Real Madrid trophy wins are usually marked by masses of fans flocking to the city's Cibeles fountain, where they are joined by the team on an open-top bus before heading into the Santiago Bernabeu stadium to continue the party.
But their imminent La Liga title triumph, which will be clinched with victory against Villarreal on Thursday, will feel very different due to public caution about mass gatherings amid the COVID-19 pandemic.
Real are set to wrap up the title without any fans present at their tiny Alfredo Di Stefano stadium inside their training complex, where they have been playing home matches in order to accelerate renovation work to the Bernabeu.
The traditional party at Cibeles has also been called off, with Real releasing a statement urging fans not to gather in the city centre.
The local government, meanwhile, is deploying more than 200 national police officers to prevent crowds assembling, with mayor Jose Luis Martinez-Almeida also asking people to stay away.
Police are keen to avoid a repeat of scenes of supporters thronging the streets outside Cadiz's stadium last week in anticipation of sealing promotion, which drew widespread criticism on social media.
Journalist and television personality Tomas Roncero believes his fellow Real supporters will behave appropriately.
"Madrid fans know these are special circumstances and they don't want to be blamed for another surge in infections in the city," he told Reuters.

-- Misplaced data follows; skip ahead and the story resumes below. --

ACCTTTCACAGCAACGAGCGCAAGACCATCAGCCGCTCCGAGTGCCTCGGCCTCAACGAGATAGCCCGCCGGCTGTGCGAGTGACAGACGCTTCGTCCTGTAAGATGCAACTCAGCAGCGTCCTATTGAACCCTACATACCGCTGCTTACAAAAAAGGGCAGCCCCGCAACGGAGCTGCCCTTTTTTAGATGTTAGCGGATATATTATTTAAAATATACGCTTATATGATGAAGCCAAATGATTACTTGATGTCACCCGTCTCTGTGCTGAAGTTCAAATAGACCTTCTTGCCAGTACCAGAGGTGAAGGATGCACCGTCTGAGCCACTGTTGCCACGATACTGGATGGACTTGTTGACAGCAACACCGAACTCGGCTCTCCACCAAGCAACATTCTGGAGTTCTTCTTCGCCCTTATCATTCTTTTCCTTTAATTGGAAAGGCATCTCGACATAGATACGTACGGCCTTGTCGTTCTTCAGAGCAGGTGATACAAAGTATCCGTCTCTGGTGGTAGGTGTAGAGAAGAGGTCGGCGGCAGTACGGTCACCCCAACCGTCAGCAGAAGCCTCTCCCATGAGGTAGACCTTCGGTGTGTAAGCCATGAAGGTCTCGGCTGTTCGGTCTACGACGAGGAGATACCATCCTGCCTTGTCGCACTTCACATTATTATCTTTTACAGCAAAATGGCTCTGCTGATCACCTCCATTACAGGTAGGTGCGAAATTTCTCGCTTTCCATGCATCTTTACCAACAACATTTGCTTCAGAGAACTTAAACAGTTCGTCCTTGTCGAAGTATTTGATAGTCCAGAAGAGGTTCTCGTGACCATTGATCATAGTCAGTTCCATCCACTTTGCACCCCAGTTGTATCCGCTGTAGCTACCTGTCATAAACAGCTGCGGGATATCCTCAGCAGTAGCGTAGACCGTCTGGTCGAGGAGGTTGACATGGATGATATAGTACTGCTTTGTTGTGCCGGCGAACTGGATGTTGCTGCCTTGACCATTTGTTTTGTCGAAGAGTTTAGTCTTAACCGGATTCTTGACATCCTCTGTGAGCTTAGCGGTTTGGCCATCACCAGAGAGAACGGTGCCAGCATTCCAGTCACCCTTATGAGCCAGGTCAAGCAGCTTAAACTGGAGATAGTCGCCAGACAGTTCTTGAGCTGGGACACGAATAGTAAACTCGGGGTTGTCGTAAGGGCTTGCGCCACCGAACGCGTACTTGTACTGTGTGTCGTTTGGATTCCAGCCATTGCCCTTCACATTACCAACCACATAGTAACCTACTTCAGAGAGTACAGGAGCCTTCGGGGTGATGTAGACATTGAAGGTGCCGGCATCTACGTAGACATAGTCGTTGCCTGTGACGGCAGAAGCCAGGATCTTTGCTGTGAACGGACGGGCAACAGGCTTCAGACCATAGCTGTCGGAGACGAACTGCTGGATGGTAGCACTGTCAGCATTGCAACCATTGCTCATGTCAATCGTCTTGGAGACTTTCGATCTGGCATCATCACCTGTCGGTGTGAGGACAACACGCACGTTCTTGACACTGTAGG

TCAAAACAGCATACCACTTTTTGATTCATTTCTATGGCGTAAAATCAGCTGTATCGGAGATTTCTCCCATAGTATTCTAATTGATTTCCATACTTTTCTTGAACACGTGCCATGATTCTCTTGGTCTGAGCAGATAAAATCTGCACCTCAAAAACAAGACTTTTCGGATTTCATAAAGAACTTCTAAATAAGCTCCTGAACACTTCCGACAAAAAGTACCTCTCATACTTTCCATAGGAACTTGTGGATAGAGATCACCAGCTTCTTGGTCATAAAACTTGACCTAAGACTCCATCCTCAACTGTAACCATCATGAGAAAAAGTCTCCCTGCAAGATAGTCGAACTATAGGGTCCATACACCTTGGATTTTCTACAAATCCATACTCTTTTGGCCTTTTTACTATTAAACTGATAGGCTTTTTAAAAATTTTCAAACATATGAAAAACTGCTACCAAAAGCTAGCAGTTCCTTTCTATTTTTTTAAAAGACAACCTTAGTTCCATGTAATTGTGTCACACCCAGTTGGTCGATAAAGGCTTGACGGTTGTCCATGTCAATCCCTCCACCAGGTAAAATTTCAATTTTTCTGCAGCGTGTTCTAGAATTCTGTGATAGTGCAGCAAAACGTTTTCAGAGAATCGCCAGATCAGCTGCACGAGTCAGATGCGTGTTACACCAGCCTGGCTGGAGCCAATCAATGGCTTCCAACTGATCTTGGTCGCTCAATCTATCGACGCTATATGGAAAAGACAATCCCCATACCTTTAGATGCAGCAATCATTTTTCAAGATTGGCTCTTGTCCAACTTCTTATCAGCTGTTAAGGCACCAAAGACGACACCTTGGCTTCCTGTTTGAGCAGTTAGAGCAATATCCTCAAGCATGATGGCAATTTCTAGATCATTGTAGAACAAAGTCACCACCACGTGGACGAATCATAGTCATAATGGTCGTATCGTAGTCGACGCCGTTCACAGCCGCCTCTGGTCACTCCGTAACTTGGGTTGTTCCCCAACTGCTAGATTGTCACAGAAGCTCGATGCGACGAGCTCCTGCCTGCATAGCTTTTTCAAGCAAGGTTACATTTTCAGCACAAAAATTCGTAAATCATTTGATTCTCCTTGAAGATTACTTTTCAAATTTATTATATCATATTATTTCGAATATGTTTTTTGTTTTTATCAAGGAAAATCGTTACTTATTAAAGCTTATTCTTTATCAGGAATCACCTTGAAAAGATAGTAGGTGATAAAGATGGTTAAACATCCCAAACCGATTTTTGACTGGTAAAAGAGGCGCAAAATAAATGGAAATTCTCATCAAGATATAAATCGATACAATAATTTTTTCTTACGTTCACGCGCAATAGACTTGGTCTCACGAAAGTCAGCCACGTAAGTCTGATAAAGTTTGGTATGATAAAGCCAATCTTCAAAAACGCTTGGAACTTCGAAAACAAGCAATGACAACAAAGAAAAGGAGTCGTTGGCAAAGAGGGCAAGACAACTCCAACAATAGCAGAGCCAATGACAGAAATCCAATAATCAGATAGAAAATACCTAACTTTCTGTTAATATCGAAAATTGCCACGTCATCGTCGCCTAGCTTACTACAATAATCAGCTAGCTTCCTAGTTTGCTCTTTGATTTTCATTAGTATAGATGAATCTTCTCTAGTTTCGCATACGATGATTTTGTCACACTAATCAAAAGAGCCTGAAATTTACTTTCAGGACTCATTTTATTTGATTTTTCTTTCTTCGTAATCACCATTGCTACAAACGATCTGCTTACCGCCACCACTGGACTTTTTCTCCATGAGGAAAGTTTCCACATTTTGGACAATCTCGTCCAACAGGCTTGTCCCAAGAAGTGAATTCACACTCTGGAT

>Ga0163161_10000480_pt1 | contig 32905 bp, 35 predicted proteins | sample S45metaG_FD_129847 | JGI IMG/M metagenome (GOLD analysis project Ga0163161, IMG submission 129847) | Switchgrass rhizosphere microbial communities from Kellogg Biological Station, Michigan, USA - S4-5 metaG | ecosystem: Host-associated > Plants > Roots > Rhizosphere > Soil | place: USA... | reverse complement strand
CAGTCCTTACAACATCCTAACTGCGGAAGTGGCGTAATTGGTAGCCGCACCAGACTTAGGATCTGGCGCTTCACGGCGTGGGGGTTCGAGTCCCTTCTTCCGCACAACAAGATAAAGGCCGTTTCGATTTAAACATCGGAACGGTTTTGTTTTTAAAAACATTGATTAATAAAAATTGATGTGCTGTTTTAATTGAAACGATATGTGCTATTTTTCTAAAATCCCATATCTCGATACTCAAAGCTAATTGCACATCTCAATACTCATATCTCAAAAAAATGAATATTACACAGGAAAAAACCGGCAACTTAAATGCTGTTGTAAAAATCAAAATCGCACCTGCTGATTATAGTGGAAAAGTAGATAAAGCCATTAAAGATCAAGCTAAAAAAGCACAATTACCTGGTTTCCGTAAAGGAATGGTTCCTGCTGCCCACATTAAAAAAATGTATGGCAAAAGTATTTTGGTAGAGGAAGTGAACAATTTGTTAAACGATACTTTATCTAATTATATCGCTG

"Most fans will celebrate at home or in local town squares, it's going to be a very controlled celebration, unlike any before."
Even though it will be a restrained party, Roncero said the title will still bring joy to many people in one of the worst-affected countries in Europe by the virus.
"Real Madrid has the most fans in Spain and like everyone else they have suffered during the pandemic. But they can be proud of the team for winning the title with so much dignity and bringing them a smile in this tough period," he added.
Real coach Zinedine Zidane avoided discussing toasting the title until it was mathematically sealed, but said he hoped his side's winning run could offer people relief.
"Football is a way to forget and escape from day-to-day life and we are thinking about our fans who cannot come to see the games," he said.
"We know they are looking to us and they can be proud of what this squad is doing."